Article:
M. de Villeneuve-Bargemont, in 1829, calculated that there were 1,329,000 indigent poor in France, say 4 per cent. of the population. Beginning in 1837, the figures of the public charitable institutions yield the following results:—
Despite the increase in the number of charitable institutions and of a population which has in creased from twenty-seven and a half millions to thirty-nine millions, the figures of 1829 and of 1905 are very nearly the same.
The law of July 14th, 1905, lays upon the communes the obligation fully and completely to “supply compulsory relief to the old, the infirm, and to incurables without means.” The number of persons in receipt of relief will undoubtedly increase, but the number of actual poor will be no greater.
The law of July 15th, 1893, organised gratuitous medical assistance, not only “for all sick persons of French nationality without means,” but for all who “in case of illness are not in a position to obtain medical attendance at their own expense” (Circular of May 18th, 1894). Patients of this description are more numerous than those who obtain relief from public charitable institutions. The law may be estimated as being in operation in departments with a population of 34 millions. The medical man who has no confidence in the prospect of pecuniary recognition of his services, induces his patient to obtain the benefit of gratuitous medical assistance. By this means he makes sure of being paid.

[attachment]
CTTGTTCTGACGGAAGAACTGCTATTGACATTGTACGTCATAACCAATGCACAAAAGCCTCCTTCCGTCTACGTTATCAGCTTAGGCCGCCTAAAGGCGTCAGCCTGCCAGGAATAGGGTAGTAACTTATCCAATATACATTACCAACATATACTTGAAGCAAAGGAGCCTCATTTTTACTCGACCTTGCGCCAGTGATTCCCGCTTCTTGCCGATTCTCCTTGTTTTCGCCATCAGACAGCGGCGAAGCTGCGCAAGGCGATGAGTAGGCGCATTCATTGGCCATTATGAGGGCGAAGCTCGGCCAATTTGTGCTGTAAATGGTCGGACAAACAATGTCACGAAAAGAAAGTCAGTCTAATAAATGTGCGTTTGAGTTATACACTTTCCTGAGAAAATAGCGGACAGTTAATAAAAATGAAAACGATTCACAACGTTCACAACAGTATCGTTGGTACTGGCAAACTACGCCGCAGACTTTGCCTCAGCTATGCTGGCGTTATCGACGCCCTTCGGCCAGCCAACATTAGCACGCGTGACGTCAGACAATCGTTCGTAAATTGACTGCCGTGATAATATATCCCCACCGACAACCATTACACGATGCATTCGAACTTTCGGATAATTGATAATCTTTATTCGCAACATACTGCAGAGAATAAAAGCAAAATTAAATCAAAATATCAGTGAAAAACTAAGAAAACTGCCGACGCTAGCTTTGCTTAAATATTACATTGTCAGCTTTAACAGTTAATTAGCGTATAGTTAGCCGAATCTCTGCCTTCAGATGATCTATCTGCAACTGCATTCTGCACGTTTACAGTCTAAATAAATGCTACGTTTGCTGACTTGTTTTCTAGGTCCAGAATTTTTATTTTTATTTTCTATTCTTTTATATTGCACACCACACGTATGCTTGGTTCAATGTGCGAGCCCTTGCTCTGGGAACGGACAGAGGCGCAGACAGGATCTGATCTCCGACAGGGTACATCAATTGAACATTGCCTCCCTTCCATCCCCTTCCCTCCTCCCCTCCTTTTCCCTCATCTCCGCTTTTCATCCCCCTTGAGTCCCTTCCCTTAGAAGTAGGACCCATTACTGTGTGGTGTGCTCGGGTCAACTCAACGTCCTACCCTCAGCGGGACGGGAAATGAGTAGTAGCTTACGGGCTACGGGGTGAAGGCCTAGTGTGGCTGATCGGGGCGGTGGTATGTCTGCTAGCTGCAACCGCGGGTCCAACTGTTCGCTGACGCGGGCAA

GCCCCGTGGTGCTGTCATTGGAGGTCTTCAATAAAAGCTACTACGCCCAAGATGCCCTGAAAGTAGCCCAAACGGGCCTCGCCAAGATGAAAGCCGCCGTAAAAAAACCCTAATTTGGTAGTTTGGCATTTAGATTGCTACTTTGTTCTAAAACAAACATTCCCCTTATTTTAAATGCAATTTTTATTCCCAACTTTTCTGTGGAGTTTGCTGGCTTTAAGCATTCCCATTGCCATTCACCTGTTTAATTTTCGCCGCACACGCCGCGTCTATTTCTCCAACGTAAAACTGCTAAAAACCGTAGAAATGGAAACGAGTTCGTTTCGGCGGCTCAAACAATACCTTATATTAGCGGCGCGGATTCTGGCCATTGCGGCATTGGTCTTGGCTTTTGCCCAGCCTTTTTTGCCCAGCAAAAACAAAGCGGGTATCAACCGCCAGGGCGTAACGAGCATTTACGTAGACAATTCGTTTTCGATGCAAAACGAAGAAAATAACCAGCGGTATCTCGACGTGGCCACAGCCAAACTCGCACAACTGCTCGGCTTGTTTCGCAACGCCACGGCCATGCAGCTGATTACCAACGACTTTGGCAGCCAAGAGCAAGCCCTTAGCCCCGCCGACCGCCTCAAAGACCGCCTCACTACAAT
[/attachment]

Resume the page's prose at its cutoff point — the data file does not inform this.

Those persons who are in receipt of assistance are not all indigent. The number of beneficiaries in 1903 was about two millions (1,957,000) of whom 860,000 obtained substantial treatment in the course of the year. The proportion, therefore, would work out at between 5½ and 6 per cent. of the population of France; this figure is more probably above than below the true one.